With the Royal Wedding supplements only just hitting the recycling bin, London had to spring back into gear once more for a visit from the American Eagle himself, President Barack Obama.
Having already produced some great moments during his visit to Ireland, it was going to be hard to beat some of the fantastic photos that were filling the papers. From rock star-like fervour from the crowds in Dublin to his taste of Guinness in his ancestral home of Moneygall, Ireland was always going to be a tricky act to follow.
In the days leading up to the arrival, I volunteered to step in and help out with the logistical organisation in Downing Street. Some of those reading may base their concept of a photographer’s working conditions on either the scrums they see on breaking news stories, or the pap fights outside nightclubs that fill the gossip pages. The truth is actually far more organised than that, with the major events seeing photographers come together to work out the best way to allow a fair chance for everyone to get the shot.
In years gone by, a photographer wanting the front row would be forced to arrive in the early hours of the morning, if not have to sleep outside the venue overnight. Thankfully, a powerful force of self-preservation has won through, resulting in positions being decided through a lottery draw with press cards going into the proverbial hat (or lens pouch, in many cases) and the photographers being allowed into the pen in the order that they are drawn. This only happens on exceptional events in Downing Street such as budget day, elections or major visits such as this. On top of the draw, there is also the issue of marking up the pavement into a grid so we can guarantee the maximum amount of people into the best positions. With slim places at the front for the lucky few drawn early, through to the wider spots at the back for those balancing on the top step of their ladders, everyone has to be considered. You see, we’re not horrible scummy types as some media outlets like to imply, are we?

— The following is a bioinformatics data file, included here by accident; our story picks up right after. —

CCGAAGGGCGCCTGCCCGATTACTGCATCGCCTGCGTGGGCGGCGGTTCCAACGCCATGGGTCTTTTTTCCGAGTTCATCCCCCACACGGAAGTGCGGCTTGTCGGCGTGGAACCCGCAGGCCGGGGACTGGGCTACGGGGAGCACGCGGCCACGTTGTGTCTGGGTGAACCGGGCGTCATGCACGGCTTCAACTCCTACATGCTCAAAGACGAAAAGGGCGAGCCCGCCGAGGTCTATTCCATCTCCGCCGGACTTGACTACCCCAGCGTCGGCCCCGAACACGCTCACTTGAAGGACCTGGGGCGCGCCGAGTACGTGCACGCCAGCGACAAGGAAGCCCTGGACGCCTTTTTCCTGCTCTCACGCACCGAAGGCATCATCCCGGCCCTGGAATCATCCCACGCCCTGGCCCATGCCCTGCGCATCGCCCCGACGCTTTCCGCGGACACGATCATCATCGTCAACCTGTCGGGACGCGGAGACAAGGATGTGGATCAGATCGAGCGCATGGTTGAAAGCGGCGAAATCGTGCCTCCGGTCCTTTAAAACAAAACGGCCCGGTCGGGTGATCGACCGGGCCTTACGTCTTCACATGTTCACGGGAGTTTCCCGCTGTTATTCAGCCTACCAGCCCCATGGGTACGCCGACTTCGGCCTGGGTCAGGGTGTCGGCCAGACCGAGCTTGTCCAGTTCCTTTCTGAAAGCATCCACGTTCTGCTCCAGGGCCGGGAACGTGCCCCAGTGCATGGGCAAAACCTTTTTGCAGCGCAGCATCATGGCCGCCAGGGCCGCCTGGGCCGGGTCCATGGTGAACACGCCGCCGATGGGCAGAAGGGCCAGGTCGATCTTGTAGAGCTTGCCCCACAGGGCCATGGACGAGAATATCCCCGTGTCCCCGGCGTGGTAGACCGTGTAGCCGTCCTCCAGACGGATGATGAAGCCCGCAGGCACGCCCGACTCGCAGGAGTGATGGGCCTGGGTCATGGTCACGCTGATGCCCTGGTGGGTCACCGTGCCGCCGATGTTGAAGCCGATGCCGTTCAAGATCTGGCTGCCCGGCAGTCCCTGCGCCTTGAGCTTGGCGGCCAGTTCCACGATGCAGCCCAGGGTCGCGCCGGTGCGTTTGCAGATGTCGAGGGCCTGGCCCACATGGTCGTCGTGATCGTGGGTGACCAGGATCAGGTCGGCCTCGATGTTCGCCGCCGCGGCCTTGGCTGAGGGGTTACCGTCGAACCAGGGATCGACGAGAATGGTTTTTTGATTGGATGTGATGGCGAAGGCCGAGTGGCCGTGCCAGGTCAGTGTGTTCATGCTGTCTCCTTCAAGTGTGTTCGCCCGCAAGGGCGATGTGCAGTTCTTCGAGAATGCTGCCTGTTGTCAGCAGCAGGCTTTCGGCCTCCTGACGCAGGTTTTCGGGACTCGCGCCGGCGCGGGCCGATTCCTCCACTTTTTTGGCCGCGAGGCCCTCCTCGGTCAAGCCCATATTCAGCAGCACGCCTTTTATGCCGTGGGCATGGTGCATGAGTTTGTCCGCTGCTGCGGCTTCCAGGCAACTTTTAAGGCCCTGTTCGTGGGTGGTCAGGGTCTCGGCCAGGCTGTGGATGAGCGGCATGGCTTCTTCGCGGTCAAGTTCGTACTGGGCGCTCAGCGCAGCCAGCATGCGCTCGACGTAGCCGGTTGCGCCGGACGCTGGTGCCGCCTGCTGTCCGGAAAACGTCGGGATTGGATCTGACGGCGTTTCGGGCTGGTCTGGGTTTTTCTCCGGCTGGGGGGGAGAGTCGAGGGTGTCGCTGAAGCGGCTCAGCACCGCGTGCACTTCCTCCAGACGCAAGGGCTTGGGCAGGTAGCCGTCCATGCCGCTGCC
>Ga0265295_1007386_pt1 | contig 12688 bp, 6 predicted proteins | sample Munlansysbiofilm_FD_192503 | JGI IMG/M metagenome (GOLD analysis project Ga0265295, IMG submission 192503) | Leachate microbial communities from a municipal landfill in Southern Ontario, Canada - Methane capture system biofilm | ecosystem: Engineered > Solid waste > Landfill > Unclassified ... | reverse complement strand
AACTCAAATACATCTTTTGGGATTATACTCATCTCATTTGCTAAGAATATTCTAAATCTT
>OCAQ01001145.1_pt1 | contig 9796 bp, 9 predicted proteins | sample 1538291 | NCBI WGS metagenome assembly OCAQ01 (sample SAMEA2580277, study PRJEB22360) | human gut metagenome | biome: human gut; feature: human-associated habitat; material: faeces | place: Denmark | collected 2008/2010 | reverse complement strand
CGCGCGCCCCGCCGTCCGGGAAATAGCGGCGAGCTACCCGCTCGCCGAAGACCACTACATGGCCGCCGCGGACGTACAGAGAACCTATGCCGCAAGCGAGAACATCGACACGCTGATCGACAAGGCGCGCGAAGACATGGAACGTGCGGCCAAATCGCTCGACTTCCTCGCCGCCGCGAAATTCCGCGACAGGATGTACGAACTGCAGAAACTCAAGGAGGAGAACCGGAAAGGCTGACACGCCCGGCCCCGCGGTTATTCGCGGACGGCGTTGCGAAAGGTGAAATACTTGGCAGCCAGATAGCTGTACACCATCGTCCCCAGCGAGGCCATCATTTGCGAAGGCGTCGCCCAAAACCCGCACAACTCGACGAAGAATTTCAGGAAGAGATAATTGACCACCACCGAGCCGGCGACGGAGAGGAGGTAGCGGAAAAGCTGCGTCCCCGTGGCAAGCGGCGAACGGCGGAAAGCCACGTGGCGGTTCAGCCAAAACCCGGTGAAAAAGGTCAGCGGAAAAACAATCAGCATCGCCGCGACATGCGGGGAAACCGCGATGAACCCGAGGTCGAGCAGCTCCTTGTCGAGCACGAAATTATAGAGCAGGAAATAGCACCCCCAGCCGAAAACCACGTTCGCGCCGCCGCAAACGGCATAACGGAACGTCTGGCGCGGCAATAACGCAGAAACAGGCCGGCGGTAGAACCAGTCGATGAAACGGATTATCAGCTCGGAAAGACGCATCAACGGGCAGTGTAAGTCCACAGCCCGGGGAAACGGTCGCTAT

After marking up the street with Telegraph photographer Eddie Mulholland and Rex photographer Ray Tang, I found out that I wasn’t even going to be working on the street anyway. I was on ‘pool’ duty. With two on the first day and one on the second, I was to be given more exclusive access to different aspects of the visit to Buckingham Palace, Westminster Abbey and Downing Street. I’d love to say it was due to my unbelievable photographic skills but in reality, like the draw for the positions outside, the pools are decided on a rotating basis and it just happened to be AFP’s turn. It was very pleasing to have been picked from within AFP though!